Transcarotid vs. Transfemoral Carotid Artery Stenting in the SVS Vascular Quality Initiative

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The Safety and Efficacy Study for Reverse Flow Used during Carotid Artery Stenting Procedure (ROADSTER) multicenter trial reported the lowest stroke rate in high-risk patients compared with any prospective trial of TFCAS, according to Mahmoud B. Malas, MD, of the Johns Hopkins Hospital and his colleagues. However, clinical trials have selection criteria that exclude many patients, and are highly selective of operators performing the procedures, which limit generalizability. Dr. Malas will present a study in Scientific Session S4 that he and his colleagues did to compare in-hospital outcomes after TCAR and TFCAS as reported in VQI.

They analyzed data from the initial 646 patients enrolled in the SVS VQI TCAR Surveillance Project (TSP) and compared it with that of patients who underwent TFCAS between 2005 and 2017. Patients with tandem, traumatic, or dissection lesions were excluded. They used multivariable logistic regression and 1:1 coarsened exact matching (CEM) to analyze neurologic adverse events [stroke and transient ischemic attacks (TIAs)] and in-hospital mortality. Patients in the two procedures were matched on age, race, coronary artery disease, congestive heart failure, prior CABG/PCI, chronic kidney disease, diabetes, ASA class, symptomatic status, restenosis, anatomical and medical risk, emergency status, and preoperative medication use.

Compared with more than 10,000 patients undergoing TFCAS, the 638 undergoing TCAR were significantly older and had more cardiac comorbidities. In contrast, patients in the TFCAS group were more likely to be symptomatic and to have a restenotic lesion. There was no significant change in the odds of stroke/death in TFCAS over the study period.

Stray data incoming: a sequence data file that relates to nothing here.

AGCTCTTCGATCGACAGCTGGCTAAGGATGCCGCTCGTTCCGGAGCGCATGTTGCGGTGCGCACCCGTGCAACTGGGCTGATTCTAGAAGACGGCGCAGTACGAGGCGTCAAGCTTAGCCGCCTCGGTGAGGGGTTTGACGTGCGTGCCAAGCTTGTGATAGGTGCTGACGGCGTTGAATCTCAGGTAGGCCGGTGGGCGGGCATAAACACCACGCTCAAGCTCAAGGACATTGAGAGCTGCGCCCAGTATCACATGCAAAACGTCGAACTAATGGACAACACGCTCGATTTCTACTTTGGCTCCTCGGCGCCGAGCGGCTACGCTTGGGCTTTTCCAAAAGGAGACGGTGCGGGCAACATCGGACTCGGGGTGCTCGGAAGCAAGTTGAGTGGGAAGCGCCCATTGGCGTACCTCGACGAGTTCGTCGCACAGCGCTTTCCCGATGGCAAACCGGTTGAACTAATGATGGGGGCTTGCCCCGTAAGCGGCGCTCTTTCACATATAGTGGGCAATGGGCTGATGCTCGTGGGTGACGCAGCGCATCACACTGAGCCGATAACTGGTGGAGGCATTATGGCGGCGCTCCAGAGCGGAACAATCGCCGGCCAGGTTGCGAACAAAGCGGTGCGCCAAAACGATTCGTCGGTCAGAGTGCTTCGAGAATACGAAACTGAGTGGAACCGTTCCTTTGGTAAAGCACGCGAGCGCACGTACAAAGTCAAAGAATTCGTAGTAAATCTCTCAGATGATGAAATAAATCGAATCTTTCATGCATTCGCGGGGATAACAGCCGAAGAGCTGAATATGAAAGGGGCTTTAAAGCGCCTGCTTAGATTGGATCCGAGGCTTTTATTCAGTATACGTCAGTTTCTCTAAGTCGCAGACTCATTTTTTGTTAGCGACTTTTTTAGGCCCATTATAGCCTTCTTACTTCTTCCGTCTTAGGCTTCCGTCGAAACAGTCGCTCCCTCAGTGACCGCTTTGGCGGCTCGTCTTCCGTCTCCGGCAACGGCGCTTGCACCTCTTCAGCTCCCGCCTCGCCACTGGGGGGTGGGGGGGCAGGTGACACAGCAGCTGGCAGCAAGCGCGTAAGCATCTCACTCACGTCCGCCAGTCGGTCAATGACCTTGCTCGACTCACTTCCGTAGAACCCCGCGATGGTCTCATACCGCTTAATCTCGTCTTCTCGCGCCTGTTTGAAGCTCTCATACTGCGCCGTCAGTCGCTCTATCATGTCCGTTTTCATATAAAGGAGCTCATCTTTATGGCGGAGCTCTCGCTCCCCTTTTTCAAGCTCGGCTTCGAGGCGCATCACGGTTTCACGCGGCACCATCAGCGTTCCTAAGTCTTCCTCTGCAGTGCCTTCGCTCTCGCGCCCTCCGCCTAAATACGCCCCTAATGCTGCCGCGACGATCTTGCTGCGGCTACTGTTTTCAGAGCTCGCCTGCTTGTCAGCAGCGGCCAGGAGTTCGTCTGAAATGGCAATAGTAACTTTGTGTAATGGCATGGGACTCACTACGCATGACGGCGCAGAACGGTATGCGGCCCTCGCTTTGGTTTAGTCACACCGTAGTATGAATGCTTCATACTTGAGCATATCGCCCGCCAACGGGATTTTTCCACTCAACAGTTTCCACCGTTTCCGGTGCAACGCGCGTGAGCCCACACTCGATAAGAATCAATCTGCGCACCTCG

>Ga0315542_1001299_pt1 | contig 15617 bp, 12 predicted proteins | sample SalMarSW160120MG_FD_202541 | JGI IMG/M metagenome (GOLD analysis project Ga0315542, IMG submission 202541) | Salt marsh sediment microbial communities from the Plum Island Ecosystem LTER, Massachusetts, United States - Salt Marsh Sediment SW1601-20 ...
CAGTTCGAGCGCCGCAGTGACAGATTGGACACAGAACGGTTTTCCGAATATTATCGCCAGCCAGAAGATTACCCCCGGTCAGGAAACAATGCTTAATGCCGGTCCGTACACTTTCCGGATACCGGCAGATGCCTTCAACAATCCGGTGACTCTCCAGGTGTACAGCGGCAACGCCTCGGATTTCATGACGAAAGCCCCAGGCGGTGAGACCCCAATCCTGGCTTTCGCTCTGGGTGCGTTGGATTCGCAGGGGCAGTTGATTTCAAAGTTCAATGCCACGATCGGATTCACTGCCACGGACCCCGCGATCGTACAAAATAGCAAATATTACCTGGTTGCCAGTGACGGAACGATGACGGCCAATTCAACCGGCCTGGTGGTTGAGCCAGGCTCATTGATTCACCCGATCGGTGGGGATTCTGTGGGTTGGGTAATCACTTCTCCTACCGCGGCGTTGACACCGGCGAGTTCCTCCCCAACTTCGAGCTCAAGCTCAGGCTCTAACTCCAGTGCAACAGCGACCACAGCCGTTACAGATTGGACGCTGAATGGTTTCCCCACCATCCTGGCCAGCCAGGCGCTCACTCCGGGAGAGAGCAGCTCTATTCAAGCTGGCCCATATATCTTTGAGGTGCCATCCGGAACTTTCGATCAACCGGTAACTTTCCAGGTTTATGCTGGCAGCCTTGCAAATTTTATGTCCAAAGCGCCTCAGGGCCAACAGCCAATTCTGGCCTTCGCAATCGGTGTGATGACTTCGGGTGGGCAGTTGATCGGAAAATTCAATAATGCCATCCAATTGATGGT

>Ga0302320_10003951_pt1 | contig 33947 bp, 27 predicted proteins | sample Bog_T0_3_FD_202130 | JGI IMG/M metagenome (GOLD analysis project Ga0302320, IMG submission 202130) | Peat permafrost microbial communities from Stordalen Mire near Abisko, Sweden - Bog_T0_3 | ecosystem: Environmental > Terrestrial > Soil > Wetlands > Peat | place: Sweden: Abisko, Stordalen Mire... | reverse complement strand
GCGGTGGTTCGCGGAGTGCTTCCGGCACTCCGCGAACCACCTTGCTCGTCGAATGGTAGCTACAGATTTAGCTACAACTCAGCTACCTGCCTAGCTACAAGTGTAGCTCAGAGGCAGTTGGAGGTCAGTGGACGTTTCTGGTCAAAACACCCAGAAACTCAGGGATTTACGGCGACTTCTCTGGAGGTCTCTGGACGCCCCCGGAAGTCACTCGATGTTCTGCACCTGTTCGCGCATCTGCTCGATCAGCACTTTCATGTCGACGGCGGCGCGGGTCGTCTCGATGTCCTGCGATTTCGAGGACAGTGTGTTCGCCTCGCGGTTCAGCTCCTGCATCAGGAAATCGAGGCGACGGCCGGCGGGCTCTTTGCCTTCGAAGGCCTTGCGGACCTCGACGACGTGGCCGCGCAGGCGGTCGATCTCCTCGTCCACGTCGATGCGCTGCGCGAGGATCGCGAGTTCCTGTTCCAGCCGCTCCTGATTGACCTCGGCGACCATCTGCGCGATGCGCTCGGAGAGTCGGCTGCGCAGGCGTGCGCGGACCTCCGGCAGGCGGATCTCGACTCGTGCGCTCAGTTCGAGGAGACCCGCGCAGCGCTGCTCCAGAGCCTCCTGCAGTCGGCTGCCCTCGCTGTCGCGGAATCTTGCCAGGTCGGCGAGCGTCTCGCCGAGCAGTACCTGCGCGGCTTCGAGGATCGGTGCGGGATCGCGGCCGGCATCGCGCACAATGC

The rates of in-hospital TIA/stroke as well as TIA/stroke/death were significantly higher in TFCAS compared with TCAR (3.3% vs.1.9% and 3.8% vs.2.2%, respectively; both P = .04). In both procedures, symptomatic patients had higher rates of TIA/stroke/death compared with asymptomatic patients; however, the difference was significant only in the TFCAS (5.3% vs. 2.7%, P less than .001). On multivariable analysis, TFCAS was associated with twice the odds of in-hospital neurologic events and TIA/stroke/death compared with TCAR, independent of symptomatic status. CEM showed similar results.

“Our results show that patients undergoing TCAR had significantly higher medical comorbidities, but half the risk of in-hospital TIA/stroke/death compared to patients undergoing TFCAS. This initial evaluation of VQI TSP demonstrates the ability to rapidly monitor new devices/procedures in real world practice. While preliminary, this is the first study to confirm the benefit of TCAR compared to TFCAS in real-world practice,” Dr. Malas concluded.

Friday, June 22

3:30 – 5 p.m.

HCC, Ballroom A/B

SS24: Transcarotid Artery Revascularization (TCAR) vs. Transfemoral Carotid Artery Stenting (TFCAS) in the SVS Vascular Quality Initiative

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